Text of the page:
Be Brave, Little One
‘Brave Squish Rabbit’ and ‘Black Dog’
Next week is Halloween, and while the holiday is now more about accumulated treats than fearsome tricks, young children still think of it as a special occasion to feel scared. Not that they need one. The dark and frightful are daily occurrences. Two new books pay tribute to those little ones who manage to be braver than you might expect.
“Brave Squish Rabbit” is Katherine Battersby’s follow-up to last year’s “Squish Rabbit.” It stars the same character, an improbably cute, Keith Haring-esque outline of a bunny, with two irregular dots for eyes and any number of fears, depicted in a series of collage tableaus. “Squish was scared of many things,” we’re told — including storms, chickens and especially the dark, nemesis of all creatures small (and some big).
The story Battersby tells is deceptively simple, but it conveys valuable ideas — for instance, that distraction, companionship and resourcefulness can help us to combat fearfulness. And acting brave even when you don’t feel brave makes a difference too. These are somber messages, but framing them around a story about a cute bunny and his squirrel friend makes it a lot easier for young children to bear.
There is nothing cuddly about the enormous black dog that appears outside the Hope family house one winter’s day in “Black Dog.” Mr. Hope calls the police, who instruct him to stay inside. Mrs. Hope turns out the lights. Adeline Hope compares the dog to a Tyrannosaurus rex, and closes the curtains so the dog can’t peer in. Maurice Hope hides under the covers.
But the youngest member of the family, Small, calling the others “such sillies,” boldly ventures outdoors to confront the beast, who seems quite fearsome at first. “Outside the Black Dog leaned down toward her and BREATHED. ‘Golly, you ARE big!’ said Small. ‘What are you doing here, you guffin?’” Next she challenges the dog to a chase. “You might be big, I may be small, but I’m not afraid of you at all,” she sings out. The two give pursuit in a fantastical winter landscape, where playgrounds contain oversize elephant structures, their muted pink and blue trunks bent into curving slides.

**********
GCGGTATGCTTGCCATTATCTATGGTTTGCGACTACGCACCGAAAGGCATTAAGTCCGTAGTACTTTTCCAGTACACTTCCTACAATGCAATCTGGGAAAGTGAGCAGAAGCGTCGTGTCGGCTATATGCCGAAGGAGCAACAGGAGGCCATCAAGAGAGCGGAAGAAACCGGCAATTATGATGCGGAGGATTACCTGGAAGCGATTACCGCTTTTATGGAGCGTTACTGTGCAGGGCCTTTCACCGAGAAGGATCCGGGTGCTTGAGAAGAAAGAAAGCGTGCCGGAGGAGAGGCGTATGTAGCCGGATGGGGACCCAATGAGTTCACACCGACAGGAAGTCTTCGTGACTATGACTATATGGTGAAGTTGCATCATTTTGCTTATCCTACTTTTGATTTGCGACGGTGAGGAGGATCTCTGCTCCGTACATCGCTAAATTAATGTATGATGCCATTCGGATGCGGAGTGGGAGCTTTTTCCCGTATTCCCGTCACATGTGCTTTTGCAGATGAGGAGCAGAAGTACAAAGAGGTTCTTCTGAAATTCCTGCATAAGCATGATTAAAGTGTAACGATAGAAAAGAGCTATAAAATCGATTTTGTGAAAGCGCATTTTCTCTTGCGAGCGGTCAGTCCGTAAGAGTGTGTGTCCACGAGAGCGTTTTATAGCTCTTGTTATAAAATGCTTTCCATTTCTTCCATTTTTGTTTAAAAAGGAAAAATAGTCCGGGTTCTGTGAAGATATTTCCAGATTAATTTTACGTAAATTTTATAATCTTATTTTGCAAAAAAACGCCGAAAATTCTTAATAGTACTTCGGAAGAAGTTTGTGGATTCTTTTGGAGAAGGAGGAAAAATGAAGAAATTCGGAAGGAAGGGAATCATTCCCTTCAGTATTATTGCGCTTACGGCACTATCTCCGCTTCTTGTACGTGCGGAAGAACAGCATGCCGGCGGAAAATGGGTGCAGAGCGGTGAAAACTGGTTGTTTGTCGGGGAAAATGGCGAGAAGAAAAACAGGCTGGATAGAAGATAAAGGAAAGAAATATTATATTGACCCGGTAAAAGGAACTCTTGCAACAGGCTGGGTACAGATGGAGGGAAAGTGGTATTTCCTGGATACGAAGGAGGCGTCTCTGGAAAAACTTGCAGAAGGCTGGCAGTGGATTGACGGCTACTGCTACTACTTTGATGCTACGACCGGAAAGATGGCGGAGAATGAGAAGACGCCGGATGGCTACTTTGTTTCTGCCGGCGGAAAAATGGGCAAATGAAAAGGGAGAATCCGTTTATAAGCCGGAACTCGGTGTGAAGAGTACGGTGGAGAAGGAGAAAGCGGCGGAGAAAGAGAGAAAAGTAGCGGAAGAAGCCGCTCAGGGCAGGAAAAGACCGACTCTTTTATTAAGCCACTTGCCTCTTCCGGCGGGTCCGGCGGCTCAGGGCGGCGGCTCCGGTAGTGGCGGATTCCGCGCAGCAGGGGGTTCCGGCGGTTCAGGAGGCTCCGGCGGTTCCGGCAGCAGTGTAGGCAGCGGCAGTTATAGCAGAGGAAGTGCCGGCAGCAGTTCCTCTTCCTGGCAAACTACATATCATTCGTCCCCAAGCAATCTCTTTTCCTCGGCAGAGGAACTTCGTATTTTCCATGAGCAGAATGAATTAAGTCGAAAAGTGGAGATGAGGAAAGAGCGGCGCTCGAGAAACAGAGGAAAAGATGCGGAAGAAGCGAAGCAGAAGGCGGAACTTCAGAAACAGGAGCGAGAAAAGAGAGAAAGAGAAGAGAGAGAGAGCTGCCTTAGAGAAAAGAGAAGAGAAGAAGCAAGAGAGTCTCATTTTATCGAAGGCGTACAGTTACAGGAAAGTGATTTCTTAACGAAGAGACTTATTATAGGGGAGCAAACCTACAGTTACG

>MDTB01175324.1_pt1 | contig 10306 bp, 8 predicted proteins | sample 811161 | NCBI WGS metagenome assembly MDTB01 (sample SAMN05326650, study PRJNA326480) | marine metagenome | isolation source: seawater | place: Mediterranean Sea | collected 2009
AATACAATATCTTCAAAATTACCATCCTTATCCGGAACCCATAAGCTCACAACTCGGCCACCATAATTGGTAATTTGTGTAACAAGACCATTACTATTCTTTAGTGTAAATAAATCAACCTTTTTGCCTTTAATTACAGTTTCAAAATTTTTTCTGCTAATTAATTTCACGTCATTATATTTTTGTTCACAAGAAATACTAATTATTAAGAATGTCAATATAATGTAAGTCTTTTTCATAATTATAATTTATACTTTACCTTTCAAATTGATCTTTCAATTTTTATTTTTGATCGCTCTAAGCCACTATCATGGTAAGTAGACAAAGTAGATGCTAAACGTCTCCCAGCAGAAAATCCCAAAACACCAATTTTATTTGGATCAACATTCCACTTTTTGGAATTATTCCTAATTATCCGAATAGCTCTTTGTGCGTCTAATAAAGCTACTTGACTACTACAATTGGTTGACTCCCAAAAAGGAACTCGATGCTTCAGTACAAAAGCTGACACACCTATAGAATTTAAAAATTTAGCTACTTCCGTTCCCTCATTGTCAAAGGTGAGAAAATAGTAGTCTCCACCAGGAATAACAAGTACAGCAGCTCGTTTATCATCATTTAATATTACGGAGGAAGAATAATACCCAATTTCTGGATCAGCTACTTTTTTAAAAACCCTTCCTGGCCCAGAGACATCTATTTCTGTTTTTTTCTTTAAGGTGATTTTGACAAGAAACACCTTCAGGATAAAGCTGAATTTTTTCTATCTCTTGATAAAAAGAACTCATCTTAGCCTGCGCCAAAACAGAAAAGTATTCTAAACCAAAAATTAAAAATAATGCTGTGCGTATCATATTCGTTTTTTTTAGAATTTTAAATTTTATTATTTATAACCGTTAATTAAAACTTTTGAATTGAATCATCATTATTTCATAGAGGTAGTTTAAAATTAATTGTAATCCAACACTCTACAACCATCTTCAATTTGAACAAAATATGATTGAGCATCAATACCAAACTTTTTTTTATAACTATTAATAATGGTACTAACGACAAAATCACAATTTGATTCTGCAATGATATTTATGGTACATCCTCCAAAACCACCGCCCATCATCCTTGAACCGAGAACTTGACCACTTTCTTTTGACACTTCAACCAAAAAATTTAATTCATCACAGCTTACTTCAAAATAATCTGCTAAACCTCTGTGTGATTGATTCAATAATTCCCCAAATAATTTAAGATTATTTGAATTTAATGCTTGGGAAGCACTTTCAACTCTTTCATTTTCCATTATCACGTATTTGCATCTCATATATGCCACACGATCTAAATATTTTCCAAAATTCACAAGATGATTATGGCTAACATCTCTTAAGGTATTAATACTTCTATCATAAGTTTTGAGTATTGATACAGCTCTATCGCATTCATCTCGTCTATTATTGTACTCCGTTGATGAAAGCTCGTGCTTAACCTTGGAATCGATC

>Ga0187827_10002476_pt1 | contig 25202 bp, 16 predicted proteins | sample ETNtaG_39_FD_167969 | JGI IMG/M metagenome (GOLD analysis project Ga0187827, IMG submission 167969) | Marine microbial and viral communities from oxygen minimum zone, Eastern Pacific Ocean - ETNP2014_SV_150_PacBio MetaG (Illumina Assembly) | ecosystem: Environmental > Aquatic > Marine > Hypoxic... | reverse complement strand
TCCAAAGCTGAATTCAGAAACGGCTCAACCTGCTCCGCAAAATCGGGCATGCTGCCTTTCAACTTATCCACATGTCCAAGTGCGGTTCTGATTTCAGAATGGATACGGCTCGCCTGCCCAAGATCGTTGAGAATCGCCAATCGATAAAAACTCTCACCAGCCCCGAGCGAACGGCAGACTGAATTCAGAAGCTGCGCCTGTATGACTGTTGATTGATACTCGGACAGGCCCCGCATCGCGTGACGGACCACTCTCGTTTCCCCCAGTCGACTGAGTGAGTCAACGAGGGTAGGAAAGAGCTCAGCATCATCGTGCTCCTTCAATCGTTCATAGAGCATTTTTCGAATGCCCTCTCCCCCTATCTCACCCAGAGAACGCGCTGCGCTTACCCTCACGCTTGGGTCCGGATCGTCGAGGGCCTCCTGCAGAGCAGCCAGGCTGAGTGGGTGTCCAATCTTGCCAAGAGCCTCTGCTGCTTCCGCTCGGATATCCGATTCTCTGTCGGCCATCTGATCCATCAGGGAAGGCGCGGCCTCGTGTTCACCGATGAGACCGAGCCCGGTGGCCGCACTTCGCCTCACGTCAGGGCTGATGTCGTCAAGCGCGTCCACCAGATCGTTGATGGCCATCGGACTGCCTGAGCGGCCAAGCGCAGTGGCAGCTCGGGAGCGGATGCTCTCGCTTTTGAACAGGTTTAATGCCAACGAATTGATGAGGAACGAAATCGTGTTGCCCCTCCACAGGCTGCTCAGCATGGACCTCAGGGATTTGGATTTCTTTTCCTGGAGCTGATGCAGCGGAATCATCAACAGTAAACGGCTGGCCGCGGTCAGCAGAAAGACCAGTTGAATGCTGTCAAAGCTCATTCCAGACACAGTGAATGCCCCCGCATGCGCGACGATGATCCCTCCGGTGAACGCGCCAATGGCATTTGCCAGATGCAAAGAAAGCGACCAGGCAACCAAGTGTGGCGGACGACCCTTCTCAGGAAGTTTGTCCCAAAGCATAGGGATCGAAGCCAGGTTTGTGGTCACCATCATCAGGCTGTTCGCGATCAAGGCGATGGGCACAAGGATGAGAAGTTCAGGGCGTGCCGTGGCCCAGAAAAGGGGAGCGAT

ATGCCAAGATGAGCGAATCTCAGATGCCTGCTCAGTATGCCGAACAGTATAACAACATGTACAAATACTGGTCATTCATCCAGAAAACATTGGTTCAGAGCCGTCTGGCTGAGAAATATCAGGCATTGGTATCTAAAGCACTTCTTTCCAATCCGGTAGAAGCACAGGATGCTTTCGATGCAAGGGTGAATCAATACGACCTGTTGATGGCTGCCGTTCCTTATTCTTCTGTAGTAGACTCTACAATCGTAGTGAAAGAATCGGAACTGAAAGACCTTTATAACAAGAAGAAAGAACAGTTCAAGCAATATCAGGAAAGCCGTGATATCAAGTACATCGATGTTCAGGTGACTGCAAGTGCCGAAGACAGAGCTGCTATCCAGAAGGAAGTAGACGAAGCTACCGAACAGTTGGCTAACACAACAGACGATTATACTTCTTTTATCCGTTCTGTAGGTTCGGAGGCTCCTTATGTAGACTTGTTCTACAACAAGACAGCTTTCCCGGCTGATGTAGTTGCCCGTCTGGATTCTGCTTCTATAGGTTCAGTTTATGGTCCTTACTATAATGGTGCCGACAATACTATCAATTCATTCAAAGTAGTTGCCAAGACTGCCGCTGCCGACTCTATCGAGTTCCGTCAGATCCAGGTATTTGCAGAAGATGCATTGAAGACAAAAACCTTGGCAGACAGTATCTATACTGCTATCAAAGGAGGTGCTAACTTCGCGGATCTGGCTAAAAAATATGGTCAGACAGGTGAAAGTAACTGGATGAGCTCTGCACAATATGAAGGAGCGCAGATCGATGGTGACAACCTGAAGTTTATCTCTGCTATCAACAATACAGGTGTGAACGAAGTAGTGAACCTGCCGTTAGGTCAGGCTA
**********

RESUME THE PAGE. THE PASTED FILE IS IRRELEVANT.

The Australian author-illustrator Levi Pinfold alternates full-page, full-color paintings with smaller, sepia-toned panels. These last recall those of Chris Van Allsburg but have a style all their own. Children and adults will relish the details of Pinfold’s very fine paintings, set in a magical never-time of old typewriters and wood-burning stoves and hand-painted furniture, in which people wear assorted kitchen equipment as hats on their heads. (Mr. Hope sports an oversize colander.)
And yet, very little of what goes on in the Hope household is particularly askew or unusual. As with fear itself, it’s all a matter of perspective. And that’s a potent lesson for children as well as adults.